Nearly every college basketball team in the country suffers at least a couple of bad losses per season. Bad losses are disappointing, but they normally don’t mean much beyond that a team was worn out, faced an unfavorable match-up, or merely lost focus for a night. Bad losses are, as frustrating as they can be, inevitable.
And then there’s an entirely different kind of loss. This more severe kind of defeat is one that isn’t just hard to watch, but one that calls into question the entire direction of a program. A team’s flaws can all become obvious over the course of 40 minutes of ball, and such a loss can serve as a strong indictment of where the team is headed for the remainder of a season and in seasons yet to come.
Stanford’s 74-55 loss on Saturday to Cal in Haas Pavilion is one of those losses. If you think this is rhetoric or an exaggeration, just bear with me. The tape from Berkeley and the corresponding numbers prove that there is a lot of bad going on in the men’s basketball program.
First and foremost, Stanford had no offensive gameplan to speak of. (Again, not hyperbole.) The Card returned to the early-season strategy of swinging the ball around the perimeter for around 20 seconds before even attempting to either pass the ball inside the arc or drive to the rim. Sure enough, the numbers reflect the team’s inability–or at least refusal–to get the ball to the post. Stanford scored 16 points in the paint, while Cal scored 44. Stanford shot 38% from the field, while Cal shot 56%. Whereas the Card’s front line accounted for 36% of the team’s scoring, Cal’s forwards and center scored 53% of the Bears’ points. Cal forwards Harper Kamp and Markhuri Sanders-Frison combined for 33 points and 18 rebounds, and had their way with a Stanford frontcourt that looked afraid of the rivals. Josh Owens and Dwight Powell, the Stanford equivalent of the Kamp/Sanders-Frison duo, scored a combined 8 points with 10 total rebounds.
Stanford was outrebounded by 11, and Cal scored 5 more second-chance points. Cal’s roster is big from sideline to sideline, by Stanford has the size edge in height. Still, the Bears abused Stanford on the boards and in the post.
So here’s trouble #1: lack of toughness.
And #2: no cohesive offensive playbook.
Jeremy Green did his best to put points on the board for the Card, and the junior guard finished with 19 points on 50% shooting from the field. But even Green was unable to get the offense going, and did not record a single rebound or assist. Back-up point guard Aaron Bright injured his arm midway through the first half, which put the offensive flow into even tougher waters and forced head coach Johnny Dawkins to play the seldom-used Gabe Harris. But even with the injury to Bright, Stanford ought to be able to run a solid offense. It’s March, after all, and even freshmen can learn an offense in 5 months.
Speaking of which, let’s return to the issue of shooting, the one skill that remains the same regardless of location, opponent, or any other factor. Stanford shot 38% from the field, but, more shockingly, shot 19% from three and 47% from the free throw line. We now know that Dawkins takes after his teacher, Duke coach Mike Krzyzewski, as a proponent of the “Live and Die by the Three-Ball” School of Offense. Saturday’s contest was a prime example of why that philosophy is generally a bad idea. Stanford shot 21 threes–or 38% of its total shots–and made 4 of them. Furthermore, they weren’t nice, open threes created from collapsing the defense and kicking the ball out to an open shooter. Instead, they were the default choice for an offense afraid to get the ball inside. And as for free throw shooting, the coaching staff has to force the team to shoot free throws. Simple. Under 50% is totally unacceptable for a college team.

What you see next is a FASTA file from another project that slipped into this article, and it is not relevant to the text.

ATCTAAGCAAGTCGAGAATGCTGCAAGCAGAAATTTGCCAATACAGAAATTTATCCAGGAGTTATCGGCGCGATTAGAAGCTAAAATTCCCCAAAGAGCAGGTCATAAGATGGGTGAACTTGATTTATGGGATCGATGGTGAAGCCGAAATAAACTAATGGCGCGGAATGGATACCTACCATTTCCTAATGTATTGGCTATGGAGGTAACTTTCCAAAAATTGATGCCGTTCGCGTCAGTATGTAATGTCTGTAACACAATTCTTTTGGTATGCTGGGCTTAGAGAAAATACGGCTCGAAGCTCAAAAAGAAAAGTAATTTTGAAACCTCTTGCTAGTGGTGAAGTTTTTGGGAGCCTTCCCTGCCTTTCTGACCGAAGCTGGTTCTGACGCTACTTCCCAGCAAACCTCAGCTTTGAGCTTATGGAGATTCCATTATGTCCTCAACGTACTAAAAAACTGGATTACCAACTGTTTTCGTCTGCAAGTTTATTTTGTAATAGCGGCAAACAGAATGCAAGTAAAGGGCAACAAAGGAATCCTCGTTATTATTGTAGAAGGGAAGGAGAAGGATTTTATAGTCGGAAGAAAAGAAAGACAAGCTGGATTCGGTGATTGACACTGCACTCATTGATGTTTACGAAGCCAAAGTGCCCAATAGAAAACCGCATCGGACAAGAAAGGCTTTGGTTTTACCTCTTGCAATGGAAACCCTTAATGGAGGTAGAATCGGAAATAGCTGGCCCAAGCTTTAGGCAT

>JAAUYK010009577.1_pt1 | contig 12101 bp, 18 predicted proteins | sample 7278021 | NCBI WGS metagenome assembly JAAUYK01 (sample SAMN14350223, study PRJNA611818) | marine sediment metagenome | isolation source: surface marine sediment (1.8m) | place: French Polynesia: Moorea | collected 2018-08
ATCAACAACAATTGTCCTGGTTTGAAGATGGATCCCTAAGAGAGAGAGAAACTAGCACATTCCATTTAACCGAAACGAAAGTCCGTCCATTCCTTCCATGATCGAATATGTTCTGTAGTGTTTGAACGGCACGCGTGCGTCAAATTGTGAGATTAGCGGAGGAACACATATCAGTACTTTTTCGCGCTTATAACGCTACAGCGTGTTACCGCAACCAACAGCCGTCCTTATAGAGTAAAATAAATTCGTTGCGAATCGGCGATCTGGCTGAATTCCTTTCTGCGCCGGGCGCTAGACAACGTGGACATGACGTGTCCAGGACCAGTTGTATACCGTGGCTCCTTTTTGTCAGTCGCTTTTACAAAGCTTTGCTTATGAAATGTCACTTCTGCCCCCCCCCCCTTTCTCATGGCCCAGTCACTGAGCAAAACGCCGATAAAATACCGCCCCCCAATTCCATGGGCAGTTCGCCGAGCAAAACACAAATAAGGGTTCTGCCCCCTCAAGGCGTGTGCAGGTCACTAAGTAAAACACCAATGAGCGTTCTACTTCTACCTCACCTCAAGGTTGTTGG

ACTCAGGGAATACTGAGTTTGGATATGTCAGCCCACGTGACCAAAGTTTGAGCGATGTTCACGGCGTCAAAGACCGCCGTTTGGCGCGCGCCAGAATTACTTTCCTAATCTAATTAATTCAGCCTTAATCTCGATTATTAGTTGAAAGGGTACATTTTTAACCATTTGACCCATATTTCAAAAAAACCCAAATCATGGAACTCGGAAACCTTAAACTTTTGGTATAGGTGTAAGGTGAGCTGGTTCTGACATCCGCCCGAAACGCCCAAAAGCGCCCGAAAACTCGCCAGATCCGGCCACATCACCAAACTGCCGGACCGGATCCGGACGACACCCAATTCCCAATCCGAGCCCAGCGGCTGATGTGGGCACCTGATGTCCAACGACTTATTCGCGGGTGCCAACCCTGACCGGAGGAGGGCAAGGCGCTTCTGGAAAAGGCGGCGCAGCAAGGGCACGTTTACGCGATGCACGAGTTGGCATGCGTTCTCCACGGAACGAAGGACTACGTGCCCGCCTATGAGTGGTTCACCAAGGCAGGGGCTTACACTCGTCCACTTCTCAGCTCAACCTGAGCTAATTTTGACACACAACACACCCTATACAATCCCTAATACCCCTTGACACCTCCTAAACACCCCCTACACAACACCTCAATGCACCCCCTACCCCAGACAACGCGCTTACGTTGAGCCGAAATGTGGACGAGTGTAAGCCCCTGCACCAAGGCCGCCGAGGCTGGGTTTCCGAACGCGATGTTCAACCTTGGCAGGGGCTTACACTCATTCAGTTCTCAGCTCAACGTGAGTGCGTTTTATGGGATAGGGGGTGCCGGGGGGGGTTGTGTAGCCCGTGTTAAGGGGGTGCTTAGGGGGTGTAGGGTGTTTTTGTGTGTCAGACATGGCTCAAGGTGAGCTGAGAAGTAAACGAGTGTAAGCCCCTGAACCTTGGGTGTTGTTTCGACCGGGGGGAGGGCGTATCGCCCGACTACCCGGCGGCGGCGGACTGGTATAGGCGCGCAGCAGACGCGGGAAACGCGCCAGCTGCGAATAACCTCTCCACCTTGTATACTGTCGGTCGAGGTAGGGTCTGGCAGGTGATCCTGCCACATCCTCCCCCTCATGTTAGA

Therefore, trouble #3: shooting the ball.
Cal had no trouble shooting, and a big part of their success came courtesy of Stanford’s defense. The Card had no answer for the crafty guard play of Golden Bear junior point guard Jorge Gutierrez, whose 8 points, 7 assists, and 4 steals won’t make any national leaderboards. But Gutierrez is the perfect example of an excellent and under-appreciated lead guard whose contributions don’t fully appear in the box score. He routinely butchered the Stanford defense by getting into the paint, drawing a help defender, and hitting the open big man for an easy lay-up or, as happened several times throughout the game, an uncontested dunk. Stanford helped too much on ballhandlers in general, who did a nice job of seeing the floor and passing to the open man for a good look at the hoop.
Which summarizes trouble #4: team defense.
And now comes the most intangible of the team’s shortcomings on Saturday, but also the most discouraging. Whereas Cal’s bench featured genuinely enthusiastic jumping up and down and a coaching staff that high-fived and shook hands with players as they came off the court, the Stanford bench was a morgue. Yes, the players stood up and clapped when their teammates scored, but no one–coach or player–looked like he wanted to be there. Dawkins stuck with his very detached, cerebral style that seems to isolate him from his players. We keep hearing how young and inexperienced the team is, and youth needs a powerful leader and supportive teacher. Mike Montgomery seems to do that for Cal. It’s unclear that the same thing happens on the Farm.
Much remains to be seen about Stanford and its future, but the future might not be as bright as the athletics department would like us to believe. Obviously, The Daily Axe will have more on this once the season ends and there’s time for honest and fair assessment of the season. Until then, it’s understandable to be upset with Saturday’s loss. It was a bad one.